Evolution of Java Security Vulnerabilities from 1996 to 2013

Solutionary experts share some insight on Oracle's attempts to make Java more secure

Many Java vulnerabilities have been identified over the past few years and judging by the way things are going, many more will be discovered in the upcoming period.

That’s why it’s worth taking a look at a brief report in which managed security services provider Solutionary highlights the evolution of Java flaws since 1996 and until present day.

According to the figures, between 1996 and up until 2005, there were less than 10 vulnerabilities reported each year. In 2005, there were over 10, and two years later, the 20 mark was crossed.

From there, it was all downhill – or uphill, depending on how you look at it. The record of over 70 vulnerabilities was set in 2009, but by the way things are going, 2013 looks “promising.”

In February 2013, the number of reported Java vulnerabilities was higher than in any single prior month.

In the post published on the company’s blog, Rob Jeffries, research analyst for Solutionary SERT, explains that the problems experienced by the platform are not necessarily caused by security flaws or fundamental design errors.

Instead, they’re more likely the result of Java’s growing popularity and the fact that the security community has become more aware of the situation.

“History will decide if flaws such as the ones we currently face become ‘textbook’ secure-coding lessons in the future, but this will do little for us today,” Jeffries explained in the post.

Over the past few months, Oracle has promised to work on improving Java security. But what do experts think about the progress so far?

“Going back to my 'textbook' comment in the blog post, and thinking back to when I first encountered Java, security of the JVM platform had more to do with securing memory management and source-code protection,” Jeffries told Softpedia in an email.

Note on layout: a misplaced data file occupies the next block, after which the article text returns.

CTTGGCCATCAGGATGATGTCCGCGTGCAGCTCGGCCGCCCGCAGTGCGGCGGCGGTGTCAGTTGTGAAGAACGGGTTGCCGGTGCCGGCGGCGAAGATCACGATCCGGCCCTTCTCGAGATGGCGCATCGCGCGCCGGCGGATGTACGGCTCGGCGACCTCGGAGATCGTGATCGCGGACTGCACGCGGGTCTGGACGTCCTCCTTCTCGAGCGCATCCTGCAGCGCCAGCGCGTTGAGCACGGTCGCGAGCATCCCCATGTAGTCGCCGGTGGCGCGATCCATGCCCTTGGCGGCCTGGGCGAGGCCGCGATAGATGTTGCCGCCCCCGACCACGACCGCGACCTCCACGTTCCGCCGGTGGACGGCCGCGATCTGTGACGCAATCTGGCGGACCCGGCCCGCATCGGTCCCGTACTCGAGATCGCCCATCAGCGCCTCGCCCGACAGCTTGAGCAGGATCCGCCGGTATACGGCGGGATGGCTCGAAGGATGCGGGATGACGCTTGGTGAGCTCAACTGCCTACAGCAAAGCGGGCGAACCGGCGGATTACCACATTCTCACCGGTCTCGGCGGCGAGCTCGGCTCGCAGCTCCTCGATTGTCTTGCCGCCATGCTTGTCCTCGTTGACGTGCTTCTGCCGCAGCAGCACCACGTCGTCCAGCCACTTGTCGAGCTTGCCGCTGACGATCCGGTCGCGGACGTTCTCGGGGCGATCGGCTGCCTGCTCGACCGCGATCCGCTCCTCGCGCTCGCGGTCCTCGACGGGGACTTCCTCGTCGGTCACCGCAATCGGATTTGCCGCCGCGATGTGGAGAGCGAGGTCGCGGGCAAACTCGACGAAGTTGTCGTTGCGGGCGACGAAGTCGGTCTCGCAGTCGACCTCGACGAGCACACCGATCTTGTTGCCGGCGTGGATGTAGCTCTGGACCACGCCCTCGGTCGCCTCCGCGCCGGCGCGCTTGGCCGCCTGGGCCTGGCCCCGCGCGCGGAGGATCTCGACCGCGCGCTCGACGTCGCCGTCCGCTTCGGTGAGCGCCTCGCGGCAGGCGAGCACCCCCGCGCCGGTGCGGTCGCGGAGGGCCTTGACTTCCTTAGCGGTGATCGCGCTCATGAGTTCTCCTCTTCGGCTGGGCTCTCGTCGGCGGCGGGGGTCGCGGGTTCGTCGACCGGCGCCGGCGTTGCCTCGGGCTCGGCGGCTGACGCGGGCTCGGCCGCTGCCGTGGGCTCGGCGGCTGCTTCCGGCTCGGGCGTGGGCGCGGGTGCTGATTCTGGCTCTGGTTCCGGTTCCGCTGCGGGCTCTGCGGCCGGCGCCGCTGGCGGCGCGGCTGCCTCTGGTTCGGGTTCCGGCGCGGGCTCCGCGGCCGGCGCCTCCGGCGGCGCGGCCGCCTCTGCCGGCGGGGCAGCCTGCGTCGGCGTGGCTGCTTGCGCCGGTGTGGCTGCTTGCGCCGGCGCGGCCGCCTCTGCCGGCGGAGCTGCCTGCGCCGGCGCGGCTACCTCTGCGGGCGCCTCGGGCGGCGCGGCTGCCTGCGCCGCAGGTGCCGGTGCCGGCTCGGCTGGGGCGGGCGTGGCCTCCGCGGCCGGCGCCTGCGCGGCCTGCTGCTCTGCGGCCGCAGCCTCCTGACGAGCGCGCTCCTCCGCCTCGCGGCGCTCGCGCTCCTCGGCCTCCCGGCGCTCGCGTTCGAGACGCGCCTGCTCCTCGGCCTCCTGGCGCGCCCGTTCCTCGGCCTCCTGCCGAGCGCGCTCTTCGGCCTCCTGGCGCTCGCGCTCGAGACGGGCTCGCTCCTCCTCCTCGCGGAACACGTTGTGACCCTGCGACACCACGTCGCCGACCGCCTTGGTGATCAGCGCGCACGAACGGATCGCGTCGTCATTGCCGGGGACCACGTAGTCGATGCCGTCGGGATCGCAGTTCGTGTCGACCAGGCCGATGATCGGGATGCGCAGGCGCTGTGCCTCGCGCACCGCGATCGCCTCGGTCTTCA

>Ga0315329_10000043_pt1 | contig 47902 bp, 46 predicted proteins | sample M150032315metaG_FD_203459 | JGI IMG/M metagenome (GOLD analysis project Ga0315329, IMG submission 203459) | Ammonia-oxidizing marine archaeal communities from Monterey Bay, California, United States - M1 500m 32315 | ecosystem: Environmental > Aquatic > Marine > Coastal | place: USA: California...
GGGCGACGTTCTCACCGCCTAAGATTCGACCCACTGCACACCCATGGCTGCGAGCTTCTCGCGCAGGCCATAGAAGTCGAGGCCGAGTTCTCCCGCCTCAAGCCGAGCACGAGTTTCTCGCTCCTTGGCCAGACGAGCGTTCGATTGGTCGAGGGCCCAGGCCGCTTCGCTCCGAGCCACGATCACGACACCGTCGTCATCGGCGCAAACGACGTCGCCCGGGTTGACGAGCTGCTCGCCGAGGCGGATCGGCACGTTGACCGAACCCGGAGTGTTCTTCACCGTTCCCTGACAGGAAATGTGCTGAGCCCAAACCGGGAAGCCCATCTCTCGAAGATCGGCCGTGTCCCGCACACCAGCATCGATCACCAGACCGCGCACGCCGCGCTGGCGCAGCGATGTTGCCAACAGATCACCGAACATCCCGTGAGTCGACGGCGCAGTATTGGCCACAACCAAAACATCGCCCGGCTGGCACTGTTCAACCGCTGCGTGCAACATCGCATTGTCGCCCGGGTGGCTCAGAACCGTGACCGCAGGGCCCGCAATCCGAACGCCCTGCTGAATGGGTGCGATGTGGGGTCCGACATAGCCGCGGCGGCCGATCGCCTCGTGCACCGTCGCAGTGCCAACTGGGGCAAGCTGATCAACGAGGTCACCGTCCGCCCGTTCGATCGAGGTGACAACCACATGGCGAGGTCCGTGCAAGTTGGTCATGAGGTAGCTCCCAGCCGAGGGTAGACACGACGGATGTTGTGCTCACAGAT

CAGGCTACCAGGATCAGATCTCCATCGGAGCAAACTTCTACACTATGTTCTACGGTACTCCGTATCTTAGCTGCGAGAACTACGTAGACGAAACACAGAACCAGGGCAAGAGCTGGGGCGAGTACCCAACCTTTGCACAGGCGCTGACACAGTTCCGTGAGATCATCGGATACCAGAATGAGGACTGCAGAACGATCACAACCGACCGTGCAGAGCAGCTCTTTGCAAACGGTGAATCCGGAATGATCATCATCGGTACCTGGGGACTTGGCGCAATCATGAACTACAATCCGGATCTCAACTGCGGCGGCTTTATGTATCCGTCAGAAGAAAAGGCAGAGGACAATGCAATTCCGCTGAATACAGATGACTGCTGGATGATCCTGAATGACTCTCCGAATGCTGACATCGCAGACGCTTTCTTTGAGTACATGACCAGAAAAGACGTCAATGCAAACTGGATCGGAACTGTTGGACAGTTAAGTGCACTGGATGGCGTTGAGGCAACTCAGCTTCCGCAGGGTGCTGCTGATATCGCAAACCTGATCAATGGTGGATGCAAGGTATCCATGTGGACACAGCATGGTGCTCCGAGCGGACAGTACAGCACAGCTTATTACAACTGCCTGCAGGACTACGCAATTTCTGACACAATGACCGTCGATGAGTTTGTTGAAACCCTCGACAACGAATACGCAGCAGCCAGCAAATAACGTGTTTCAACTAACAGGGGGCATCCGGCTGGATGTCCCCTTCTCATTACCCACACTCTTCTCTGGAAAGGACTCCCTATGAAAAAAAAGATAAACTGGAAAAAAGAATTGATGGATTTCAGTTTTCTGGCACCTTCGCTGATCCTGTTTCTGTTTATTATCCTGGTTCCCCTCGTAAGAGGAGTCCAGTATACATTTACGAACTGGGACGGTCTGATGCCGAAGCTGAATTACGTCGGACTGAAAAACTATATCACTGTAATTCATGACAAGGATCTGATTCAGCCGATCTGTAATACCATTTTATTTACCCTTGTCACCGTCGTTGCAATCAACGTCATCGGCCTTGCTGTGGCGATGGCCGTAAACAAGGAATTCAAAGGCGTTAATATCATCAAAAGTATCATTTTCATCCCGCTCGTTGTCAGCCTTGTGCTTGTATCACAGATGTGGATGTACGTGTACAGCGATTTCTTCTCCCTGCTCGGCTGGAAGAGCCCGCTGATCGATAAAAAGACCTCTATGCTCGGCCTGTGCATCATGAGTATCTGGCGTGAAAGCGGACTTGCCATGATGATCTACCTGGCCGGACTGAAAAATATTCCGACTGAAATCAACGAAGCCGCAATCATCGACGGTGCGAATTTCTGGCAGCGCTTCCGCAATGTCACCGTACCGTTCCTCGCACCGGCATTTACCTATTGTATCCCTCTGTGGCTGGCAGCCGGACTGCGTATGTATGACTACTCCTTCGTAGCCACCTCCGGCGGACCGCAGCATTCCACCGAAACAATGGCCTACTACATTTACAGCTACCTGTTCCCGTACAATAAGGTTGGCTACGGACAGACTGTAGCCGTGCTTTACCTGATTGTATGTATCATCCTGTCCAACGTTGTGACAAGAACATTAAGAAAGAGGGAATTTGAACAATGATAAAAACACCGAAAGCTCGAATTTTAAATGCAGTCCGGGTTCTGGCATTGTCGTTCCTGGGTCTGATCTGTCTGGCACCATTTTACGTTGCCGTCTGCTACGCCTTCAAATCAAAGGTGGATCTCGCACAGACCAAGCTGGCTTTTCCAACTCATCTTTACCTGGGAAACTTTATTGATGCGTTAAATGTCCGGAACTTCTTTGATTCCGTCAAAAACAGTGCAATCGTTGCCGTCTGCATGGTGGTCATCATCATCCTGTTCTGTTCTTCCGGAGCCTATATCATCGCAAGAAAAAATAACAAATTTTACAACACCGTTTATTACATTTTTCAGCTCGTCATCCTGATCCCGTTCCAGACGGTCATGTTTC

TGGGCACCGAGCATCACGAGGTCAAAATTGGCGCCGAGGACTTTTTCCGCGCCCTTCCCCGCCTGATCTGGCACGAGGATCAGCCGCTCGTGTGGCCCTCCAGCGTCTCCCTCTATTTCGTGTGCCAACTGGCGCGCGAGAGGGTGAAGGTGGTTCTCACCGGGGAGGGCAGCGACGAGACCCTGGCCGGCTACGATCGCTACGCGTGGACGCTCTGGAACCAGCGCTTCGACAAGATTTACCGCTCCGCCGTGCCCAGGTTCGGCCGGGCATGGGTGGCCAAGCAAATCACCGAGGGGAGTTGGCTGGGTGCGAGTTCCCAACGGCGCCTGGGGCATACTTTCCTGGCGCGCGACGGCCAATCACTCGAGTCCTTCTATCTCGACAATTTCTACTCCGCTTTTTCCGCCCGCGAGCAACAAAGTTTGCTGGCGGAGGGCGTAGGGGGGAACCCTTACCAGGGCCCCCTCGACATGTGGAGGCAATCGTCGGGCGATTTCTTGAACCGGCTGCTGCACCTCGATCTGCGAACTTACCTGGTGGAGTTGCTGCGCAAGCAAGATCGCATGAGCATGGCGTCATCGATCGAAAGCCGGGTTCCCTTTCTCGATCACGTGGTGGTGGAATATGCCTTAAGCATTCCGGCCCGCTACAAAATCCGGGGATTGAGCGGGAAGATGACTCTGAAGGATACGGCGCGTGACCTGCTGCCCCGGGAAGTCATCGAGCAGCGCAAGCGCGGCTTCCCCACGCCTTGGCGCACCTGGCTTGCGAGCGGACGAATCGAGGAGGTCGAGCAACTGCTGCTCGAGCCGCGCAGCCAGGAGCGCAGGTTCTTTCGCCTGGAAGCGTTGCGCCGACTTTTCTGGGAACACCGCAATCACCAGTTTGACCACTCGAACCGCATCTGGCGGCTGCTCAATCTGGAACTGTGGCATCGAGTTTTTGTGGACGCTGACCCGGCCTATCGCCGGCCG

“I have to give Oracle a lot of credit for seeing the opportunity in supporting and furthering the vision of Java. Securing the platform while also making sure it does not break existing functionality is a challenge; it will not happen overnight and those attacking the platform know this.”

Jeffries believes that Oracle will patch vulnerabilities faster, eventually.

“This dynamic here can only be described as an 'arms-race'. When vulnerabilities are discovered, developers, administrators, security researchers and attackers all learn and share information about them,” the expert explained.

“Yes, I believe Oracle may eventually patch vulnerabilities faster, but getting ahead of the curve will require some fundamentals to be changed. A 'game-changer' if you will,” he added.

“As has been discussed in our recent Quarterly Threat Reports and annual Global Threat Intelligence Report, the larger problem right now, for Java users, is patch-management. The majority of vulnerabilities being leveraged by exploit kits today are between one and three years old. Why wait for a new vulnerability when old ones are still exploitable on countless system?”


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